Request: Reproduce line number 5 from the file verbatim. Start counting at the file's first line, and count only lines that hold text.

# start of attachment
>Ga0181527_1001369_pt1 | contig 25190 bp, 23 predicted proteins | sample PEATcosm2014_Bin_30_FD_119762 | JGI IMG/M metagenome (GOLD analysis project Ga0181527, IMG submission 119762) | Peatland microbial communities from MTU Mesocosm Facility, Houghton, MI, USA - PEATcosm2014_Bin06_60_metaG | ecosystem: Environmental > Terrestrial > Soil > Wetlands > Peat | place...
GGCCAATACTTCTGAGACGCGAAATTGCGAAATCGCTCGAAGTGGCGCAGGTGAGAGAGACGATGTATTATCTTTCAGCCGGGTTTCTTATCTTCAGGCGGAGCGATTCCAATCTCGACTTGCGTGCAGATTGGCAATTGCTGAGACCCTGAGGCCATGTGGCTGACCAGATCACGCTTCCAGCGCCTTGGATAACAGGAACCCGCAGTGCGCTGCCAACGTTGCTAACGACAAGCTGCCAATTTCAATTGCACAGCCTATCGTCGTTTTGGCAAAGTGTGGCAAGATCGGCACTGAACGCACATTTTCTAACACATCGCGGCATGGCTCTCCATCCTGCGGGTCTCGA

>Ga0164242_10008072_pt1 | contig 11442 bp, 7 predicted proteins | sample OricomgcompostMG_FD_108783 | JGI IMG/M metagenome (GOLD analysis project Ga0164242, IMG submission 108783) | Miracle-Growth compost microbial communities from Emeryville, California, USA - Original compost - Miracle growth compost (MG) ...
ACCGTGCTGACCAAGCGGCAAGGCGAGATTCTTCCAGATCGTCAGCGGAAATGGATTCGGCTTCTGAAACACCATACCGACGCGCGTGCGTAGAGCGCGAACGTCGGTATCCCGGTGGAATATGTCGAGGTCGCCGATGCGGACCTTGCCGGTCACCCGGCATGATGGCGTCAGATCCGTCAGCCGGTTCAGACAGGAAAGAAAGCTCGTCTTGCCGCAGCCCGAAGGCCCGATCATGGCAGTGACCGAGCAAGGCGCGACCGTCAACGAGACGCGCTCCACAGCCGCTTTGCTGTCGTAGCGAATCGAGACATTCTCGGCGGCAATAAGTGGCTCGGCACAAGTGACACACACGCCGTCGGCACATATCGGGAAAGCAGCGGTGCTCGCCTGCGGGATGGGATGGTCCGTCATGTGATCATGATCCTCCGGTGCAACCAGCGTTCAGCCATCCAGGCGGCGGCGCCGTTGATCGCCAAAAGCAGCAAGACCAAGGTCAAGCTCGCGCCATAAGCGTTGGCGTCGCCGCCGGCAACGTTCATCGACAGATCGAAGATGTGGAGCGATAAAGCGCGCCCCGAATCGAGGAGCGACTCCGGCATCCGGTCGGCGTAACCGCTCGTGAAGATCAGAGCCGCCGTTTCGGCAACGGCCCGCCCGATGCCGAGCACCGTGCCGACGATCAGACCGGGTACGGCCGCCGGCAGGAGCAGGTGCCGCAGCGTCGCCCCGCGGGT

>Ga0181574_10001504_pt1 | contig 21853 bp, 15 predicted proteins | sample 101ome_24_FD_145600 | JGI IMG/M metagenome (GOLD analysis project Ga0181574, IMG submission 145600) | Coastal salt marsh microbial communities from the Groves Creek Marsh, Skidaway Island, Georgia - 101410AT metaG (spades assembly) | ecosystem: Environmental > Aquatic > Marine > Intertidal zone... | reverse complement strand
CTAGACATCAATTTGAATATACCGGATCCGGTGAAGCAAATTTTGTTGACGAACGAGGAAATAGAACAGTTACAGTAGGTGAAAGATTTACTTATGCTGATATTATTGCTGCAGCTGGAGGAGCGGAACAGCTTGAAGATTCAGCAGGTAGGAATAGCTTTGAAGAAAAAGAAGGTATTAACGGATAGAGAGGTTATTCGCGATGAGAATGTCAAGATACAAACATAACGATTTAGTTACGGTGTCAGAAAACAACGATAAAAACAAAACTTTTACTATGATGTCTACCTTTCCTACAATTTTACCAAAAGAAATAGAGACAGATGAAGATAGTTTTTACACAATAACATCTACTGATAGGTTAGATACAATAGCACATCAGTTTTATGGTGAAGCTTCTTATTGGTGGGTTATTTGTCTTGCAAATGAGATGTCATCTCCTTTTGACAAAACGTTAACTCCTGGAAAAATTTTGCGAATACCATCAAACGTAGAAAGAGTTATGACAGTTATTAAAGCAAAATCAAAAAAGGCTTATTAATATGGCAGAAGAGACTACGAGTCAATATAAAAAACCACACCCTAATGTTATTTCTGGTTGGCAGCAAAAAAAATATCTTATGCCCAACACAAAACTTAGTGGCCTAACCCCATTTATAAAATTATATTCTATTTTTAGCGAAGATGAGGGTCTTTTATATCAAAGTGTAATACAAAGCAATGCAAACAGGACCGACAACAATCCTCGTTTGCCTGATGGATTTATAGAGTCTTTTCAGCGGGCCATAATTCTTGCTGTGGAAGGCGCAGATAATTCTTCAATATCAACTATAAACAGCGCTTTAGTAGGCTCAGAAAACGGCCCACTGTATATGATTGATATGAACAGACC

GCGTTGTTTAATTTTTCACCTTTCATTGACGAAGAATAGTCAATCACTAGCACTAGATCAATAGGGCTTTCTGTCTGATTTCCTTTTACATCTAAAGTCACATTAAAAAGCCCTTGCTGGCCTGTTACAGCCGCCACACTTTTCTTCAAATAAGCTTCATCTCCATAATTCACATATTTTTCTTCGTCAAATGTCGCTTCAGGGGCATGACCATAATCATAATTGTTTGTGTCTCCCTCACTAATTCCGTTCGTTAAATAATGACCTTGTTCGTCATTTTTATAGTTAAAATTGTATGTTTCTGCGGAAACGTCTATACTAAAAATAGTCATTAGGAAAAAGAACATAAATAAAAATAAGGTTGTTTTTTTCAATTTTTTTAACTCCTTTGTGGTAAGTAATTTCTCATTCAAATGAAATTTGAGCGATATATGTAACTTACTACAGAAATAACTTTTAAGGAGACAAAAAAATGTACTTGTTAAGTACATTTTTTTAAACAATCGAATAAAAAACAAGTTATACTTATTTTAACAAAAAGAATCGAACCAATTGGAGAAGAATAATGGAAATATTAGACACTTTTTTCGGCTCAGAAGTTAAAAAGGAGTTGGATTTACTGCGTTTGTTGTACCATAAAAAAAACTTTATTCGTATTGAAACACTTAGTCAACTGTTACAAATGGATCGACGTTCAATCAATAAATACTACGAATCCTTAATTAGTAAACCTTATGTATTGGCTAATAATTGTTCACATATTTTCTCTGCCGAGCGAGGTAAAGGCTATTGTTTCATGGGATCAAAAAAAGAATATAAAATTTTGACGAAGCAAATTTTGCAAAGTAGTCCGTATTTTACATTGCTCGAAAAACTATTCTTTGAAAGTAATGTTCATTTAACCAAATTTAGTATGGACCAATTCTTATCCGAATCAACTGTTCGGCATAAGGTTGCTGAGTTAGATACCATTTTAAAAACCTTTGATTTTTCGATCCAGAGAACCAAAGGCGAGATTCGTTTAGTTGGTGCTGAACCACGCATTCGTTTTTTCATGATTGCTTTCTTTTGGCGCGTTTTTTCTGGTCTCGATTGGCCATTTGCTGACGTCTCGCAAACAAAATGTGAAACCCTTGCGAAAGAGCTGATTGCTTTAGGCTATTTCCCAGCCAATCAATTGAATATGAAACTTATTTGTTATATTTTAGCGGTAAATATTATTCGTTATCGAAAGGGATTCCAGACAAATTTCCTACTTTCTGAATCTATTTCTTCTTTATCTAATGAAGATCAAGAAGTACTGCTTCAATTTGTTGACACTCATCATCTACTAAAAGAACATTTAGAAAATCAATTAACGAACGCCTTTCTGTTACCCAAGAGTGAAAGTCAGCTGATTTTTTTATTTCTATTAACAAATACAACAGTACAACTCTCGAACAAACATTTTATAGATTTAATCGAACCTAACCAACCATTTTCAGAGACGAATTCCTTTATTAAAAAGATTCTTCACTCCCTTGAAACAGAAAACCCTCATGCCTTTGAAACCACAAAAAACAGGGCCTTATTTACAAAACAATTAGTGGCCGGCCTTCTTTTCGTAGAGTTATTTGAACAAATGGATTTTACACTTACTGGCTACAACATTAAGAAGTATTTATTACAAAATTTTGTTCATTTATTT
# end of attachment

>Ga0181574_10001504_pt1 | contig 21853 bp, 15 predicted proteins | sample 101ome_24_FD_145600 | JGI IMG/M metagenome (GOLD analysis project Ga0181574, IMG submission 145600) | Coastal salt marsh microbial communities from the Groves Creek Marsh, Skidaway Island, Georgia - 101410AT metaG (spades assembly) | ecosystem: Environmental > Aquatic > Marine > Intertidal zone... | reverse complement strand